The relationship between boss and direct is the most common one in any company. It is also the most important. Bosses increase their effectiveness through directs. And directs’ performance depend quite heavily on the relation to their boss. The responsibility dialogue can help to make this relationship more effective.
I heard about the framework from one of my coaches, Jan Exner. Upon research in the internet, I also found this article (German only) from Bernd Schmid and Arnold Messmer about the concept.
What it is all about
Responsibility means to respond, i.e. give answers or take care of something. A boss and his direct want to have clarity to which things a direct should respond, i.e. take responsibility. Responsibility can be executed when four conditions are met:
- The direct knows his job. You can only take responsibility if you know what is expected from you. Quite often, boss and direct are not clear enough about expectations. This is a sure recipe for disappointment and low performance. As a boss, you test this condition by asking for a rebrief: the direct should describe, in his own words, what you want from him.
- The direct is enabled to do his job. You can only do your job if you have the means to do so. This is about resources, access to information, and decision power that are given from the organization to the individual. As a boss, you should check on a regular basis with your directs if they have everything they need to do their job.
- The direct wants to do his job. Responsibility is not given, but taken. The direct has to decide that he wants to accept the responsibility. As a boss, you should ask explicitly for commitment. And be open enough to accept disagreement. If your direct is not on board, you want to find out as soon as possible.
- The direct is capable to do his job. Directs should only do the jobs for which they have the necessary skills. Ideally, people operate out of their comfort zone and within their learning zone. As a boss, you have to avoid that people get into their panic zone.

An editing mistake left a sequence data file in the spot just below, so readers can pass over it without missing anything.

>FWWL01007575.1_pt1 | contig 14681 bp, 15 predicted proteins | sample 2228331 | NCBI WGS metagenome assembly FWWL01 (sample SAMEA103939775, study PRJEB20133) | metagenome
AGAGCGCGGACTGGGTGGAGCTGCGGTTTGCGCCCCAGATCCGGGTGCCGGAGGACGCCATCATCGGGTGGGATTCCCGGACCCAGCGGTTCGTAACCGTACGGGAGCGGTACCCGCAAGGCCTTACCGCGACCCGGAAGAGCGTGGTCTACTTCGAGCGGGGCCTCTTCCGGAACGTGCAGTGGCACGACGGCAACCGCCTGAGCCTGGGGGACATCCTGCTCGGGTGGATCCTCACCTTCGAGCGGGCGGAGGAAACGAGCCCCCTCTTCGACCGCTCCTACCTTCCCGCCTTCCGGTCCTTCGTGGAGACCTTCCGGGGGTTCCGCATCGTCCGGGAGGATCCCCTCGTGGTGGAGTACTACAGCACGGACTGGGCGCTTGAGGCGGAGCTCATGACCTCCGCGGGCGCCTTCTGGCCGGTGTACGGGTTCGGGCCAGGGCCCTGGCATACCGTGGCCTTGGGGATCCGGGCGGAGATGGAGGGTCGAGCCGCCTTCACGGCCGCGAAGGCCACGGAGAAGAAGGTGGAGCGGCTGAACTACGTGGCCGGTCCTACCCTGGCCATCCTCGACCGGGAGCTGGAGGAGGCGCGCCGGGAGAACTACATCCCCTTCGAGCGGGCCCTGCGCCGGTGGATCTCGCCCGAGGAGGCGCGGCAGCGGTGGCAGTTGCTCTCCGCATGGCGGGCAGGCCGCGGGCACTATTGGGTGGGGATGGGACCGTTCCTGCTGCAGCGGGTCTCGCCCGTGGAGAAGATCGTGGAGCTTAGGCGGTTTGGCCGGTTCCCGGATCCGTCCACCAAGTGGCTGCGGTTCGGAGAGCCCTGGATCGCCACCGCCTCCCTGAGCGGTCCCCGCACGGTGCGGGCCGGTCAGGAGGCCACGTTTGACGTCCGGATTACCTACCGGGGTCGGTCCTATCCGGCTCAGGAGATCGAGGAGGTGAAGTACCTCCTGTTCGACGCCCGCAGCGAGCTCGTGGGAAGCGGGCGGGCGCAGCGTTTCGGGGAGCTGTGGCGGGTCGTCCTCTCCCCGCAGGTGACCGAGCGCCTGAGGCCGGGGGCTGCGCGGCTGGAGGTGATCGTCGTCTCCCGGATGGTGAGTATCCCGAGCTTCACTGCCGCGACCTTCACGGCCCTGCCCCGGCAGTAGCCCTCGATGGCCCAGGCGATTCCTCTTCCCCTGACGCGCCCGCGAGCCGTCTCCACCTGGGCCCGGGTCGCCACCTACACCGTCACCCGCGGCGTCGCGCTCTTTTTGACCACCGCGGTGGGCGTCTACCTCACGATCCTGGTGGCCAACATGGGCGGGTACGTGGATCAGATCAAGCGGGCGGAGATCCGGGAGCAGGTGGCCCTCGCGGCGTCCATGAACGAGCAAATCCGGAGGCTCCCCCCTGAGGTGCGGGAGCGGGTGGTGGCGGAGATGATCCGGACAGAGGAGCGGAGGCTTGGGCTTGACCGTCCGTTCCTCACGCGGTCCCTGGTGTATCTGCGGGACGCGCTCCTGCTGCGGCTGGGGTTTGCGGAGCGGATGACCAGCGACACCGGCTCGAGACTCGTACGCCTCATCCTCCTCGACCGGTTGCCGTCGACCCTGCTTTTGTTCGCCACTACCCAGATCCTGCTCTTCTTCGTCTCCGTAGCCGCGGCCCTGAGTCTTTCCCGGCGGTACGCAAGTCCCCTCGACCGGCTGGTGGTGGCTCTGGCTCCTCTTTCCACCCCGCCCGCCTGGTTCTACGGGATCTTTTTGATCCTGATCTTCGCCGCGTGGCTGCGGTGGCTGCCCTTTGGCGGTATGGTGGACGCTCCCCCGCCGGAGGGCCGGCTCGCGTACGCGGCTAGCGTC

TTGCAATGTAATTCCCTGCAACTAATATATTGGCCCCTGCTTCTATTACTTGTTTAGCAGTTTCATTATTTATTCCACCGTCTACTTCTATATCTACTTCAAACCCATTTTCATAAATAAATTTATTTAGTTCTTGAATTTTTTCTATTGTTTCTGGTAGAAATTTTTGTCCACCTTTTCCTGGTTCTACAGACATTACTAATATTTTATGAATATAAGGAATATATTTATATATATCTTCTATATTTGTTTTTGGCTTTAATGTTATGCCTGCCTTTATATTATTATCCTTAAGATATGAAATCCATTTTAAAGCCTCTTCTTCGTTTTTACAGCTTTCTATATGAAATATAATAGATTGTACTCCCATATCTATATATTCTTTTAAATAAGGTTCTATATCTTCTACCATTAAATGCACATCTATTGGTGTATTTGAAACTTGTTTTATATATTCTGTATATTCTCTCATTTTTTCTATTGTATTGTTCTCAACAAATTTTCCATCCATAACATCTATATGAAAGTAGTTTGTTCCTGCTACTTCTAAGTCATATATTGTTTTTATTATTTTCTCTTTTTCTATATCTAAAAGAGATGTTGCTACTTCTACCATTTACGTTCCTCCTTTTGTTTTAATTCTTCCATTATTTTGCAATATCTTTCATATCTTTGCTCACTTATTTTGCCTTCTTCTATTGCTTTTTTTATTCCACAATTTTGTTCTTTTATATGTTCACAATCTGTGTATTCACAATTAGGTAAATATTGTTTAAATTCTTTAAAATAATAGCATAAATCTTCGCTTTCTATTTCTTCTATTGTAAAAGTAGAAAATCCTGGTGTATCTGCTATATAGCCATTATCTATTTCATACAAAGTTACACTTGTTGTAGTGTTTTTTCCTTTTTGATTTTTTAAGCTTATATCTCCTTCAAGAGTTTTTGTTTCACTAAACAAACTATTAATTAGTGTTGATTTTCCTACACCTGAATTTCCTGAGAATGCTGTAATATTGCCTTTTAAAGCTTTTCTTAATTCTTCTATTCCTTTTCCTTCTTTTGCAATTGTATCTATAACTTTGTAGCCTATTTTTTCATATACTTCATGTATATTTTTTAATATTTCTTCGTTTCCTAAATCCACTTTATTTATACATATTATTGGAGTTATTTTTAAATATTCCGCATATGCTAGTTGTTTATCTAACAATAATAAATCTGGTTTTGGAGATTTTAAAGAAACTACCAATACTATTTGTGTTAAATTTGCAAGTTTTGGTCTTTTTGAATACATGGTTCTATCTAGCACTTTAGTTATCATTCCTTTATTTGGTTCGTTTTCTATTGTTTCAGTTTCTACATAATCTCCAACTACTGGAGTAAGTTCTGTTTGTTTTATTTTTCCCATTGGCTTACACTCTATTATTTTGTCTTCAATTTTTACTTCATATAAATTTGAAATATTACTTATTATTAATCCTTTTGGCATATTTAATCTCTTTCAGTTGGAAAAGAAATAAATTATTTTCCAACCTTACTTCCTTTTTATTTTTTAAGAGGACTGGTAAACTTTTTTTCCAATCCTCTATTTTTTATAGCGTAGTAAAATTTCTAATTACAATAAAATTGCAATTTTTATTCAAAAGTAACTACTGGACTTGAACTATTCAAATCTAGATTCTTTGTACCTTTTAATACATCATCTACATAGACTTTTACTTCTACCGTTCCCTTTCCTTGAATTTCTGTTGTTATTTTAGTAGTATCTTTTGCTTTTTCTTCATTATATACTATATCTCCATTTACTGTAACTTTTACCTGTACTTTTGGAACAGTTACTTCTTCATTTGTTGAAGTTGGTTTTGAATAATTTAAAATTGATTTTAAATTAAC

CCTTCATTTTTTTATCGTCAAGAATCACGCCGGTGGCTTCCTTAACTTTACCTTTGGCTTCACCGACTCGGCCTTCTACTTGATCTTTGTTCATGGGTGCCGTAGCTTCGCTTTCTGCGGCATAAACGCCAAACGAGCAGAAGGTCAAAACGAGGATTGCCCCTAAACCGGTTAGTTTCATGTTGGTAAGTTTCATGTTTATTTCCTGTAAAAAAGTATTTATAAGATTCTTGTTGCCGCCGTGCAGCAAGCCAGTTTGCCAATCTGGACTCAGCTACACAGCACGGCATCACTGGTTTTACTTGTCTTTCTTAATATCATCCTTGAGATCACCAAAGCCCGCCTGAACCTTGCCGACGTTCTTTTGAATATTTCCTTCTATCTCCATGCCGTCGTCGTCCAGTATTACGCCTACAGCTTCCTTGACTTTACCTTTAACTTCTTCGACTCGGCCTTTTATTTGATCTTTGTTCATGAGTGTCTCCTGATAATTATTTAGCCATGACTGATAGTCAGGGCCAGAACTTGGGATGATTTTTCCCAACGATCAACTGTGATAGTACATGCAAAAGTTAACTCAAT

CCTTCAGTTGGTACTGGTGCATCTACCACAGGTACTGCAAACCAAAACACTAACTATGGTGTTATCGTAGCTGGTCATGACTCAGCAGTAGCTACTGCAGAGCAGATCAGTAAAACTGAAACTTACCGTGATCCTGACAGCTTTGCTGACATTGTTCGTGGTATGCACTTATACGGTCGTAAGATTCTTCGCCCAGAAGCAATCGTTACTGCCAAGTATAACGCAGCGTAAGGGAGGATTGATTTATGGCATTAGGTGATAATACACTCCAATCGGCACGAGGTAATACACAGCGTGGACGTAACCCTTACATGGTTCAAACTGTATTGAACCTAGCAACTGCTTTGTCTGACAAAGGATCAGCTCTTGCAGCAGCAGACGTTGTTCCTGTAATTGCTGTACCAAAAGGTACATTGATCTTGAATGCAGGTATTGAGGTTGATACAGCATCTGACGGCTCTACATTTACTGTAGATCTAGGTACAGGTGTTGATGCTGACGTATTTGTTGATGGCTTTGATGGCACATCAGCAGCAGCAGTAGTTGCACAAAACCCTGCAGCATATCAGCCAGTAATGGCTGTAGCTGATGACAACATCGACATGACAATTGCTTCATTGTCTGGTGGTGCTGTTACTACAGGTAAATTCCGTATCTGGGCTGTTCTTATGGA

The first two conditions relate to the organization. The boss has to create a context in which the direct can perform.
The latter two conditions relate to the direct as a person. It is about the fit of an individual to the function to be fulfilled within an organization. This personal side of the responsibility dialogue is also known as the skill/will matrix.
Why I find it valuable
Regularly, you find yourself in a situation, where a direct (or another person) is not doing what you expect from them. This frameworks helps to look for root causes behind the behavior of the other person. And adjust your response accordingly.
It is also helpful for directs. If they feel uncomfortable with the jobs they get from their boss they can use the framework to find out the reasons. The framework can also help directs to make a dialogue with their boss about their responsibilities more effective.
Relevance for product management
As a product manager, you depend on the goodwill and support of many people. All the different people have explicit and implicit responsibilities for the product. The framework can help product managers to be clearer about who does or should do what. And it helps them as well to think through responsibility issues that might come up in their teams.
Caution: don’t fall in love with a framework. They support, not replace thinking. Frameworks always have a point of view on reality. There are other views as well. Stop using a framework if it doesn’t help to create insights.